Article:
Qtravel has attempted an in-depth analysis of Poles’ tourism behaviour, including in particular the characteristics of purchasing behaviour at the stage of planning and selecting tourist travel. The pilot study was conducted on a group of 280 respondents in the form of an on-line survey and included a series of questions regarding information needs, tourist preferences, as well as elements perceived by potential tourists as particularly frustrating and hindering the process of selecting and purchasing a tourist trip.
This group of 280 people represents a fairly broad cross-section of society in terms of gender, education, place of residence, income level, and tourist preferences. In the following articles we will try to present the results of this research in different sections, which will allow us to observe to what extent demographic characteristics (including age, origin, gender, or level of education) can determine variables such as the number of trips per year, travel destinations, the way in which trips are organized or the perceived ease/difficulty in choosing and purchasing an on-line trip.
However, let us start with a brief presentation of the people who participated in the survey. As shown in Figure 1, significantly more women than men took part in the survey (178 vs 102 respondents).
The age distribution of the surveyed population (Figure 1) shows an absolute dominance of the 40-50 year old group (36%), followed by the 30-40 year old group (26%). The average age of respondents was just over 43, and more than half of the respondents (55%) were over this age.
The survey was significantly dominated by people in stable relationships (81%). The share of people declaring themselves as singles or living alone due to random events (death of a spouse) or family events (divorce) did not exceed 20%.
Figure 2 indicates that the survey covered a broad cross-section of the population in terms of place of residence (city/town size). The majority of respondents (43%) come from large and very large cities (over 250,000 inhabitants), which also reflects the wealth structure of Polish society (correlation of income level with the size of the city in which a person works). However, the survey also covered residents of villages (16% of respondents), small towns, and towns with up to 50,000 residents (23% of the surveyed population), small cities with up to 100,000 residents (10% of respondents), and medium-sized cities with 100,000–250,000 residents (9% of respondents).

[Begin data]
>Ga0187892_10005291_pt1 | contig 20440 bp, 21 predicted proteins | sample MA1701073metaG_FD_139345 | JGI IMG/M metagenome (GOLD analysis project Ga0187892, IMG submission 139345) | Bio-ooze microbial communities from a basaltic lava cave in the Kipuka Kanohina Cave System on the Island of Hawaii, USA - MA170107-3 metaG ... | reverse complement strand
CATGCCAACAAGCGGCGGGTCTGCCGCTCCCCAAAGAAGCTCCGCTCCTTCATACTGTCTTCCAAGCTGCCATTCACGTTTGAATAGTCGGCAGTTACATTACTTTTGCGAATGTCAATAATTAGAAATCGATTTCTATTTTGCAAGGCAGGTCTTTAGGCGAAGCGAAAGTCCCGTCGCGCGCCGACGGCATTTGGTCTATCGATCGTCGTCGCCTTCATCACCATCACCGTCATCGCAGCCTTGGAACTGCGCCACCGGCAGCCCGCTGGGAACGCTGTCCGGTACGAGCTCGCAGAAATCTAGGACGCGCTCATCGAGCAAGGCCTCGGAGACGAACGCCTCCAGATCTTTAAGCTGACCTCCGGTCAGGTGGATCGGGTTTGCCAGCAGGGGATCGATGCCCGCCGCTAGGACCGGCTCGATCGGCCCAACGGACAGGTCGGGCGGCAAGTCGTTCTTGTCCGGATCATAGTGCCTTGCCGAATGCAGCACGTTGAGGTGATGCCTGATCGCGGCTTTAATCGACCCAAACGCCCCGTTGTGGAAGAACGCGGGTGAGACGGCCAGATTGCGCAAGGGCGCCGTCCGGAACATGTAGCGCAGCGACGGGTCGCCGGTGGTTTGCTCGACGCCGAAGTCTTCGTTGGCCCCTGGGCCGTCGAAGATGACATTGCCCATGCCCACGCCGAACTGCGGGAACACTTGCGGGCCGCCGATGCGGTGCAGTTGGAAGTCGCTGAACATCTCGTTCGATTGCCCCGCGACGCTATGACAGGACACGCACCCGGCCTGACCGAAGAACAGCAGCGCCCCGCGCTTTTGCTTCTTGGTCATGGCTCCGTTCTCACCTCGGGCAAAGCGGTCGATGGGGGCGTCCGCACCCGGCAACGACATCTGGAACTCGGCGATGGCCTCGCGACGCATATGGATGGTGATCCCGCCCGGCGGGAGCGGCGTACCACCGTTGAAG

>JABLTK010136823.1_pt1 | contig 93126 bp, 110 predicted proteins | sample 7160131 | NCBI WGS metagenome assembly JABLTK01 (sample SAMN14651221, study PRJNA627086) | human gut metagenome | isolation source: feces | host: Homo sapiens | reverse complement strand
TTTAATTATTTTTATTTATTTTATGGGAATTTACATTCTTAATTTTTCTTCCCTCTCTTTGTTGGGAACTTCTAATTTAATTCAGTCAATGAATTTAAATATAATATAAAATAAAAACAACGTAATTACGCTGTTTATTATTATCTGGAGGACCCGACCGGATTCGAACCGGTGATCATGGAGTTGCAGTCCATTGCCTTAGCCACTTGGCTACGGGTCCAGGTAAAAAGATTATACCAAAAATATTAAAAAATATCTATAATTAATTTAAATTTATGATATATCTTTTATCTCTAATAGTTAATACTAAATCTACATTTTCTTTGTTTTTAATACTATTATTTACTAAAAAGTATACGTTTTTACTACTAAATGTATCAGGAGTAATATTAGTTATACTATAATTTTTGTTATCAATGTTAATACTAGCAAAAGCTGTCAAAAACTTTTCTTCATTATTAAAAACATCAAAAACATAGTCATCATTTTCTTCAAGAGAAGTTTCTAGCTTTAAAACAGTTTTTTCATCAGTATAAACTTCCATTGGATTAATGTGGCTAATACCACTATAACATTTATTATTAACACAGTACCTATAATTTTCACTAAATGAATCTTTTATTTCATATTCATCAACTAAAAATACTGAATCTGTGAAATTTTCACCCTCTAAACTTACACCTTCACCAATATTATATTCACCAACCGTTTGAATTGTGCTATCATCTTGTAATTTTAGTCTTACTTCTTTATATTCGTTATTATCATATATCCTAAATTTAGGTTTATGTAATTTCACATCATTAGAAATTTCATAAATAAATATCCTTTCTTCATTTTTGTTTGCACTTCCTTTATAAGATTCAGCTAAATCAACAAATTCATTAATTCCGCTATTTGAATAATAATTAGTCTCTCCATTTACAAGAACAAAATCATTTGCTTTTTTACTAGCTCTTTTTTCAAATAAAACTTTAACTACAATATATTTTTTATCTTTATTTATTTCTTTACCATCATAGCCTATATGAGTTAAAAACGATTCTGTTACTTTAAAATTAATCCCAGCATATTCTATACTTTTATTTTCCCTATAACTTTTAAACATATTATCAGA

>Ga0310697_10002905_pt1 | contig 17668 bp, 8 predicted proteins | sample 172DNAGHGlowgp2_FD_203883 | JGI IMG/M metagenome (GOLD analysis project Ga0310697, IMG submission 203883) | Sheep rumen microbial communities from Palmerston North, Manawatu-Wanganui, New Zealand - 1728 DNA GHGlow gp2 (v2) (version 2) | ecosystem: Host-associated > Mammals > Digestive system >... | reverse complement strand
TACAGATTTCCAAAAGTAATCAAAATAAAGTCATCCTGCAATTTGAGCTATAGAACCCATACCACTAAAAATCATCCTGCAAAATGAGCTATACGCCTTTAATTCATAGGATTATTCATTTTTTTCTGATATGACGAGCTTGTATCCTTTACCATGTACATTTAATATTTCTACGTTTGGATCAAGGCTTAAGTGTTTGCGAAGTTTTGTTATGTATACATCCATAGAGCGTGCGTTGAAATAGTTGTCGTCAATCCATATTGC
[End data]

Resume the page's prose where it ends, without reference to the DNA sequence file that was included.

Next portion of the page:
It will also be interesting to link the topic of tourist travel organization with education (Figure 3). The fact that 83% of the survey participants were people who declared higher education, allows us to conclude that educated people are more active in tourism. Only 15% of the respondents declared secondary education.
As far as the structure of employment and professional situation of respondents is concerned (Figure 4), the group of working people (i.e. employed or self-employed) dominated (84%), while the share of pensioners is also significant (13%), i.e. a group of people who, despite having lower income, have much more time, opportunity, and leisure time to choose the date of their tourist trip. The remaining part includes pupils/students (2%), whose leisure time is usually limited by holiday dates. Among those without a permanent job (1%), there are people dependent on their spouses.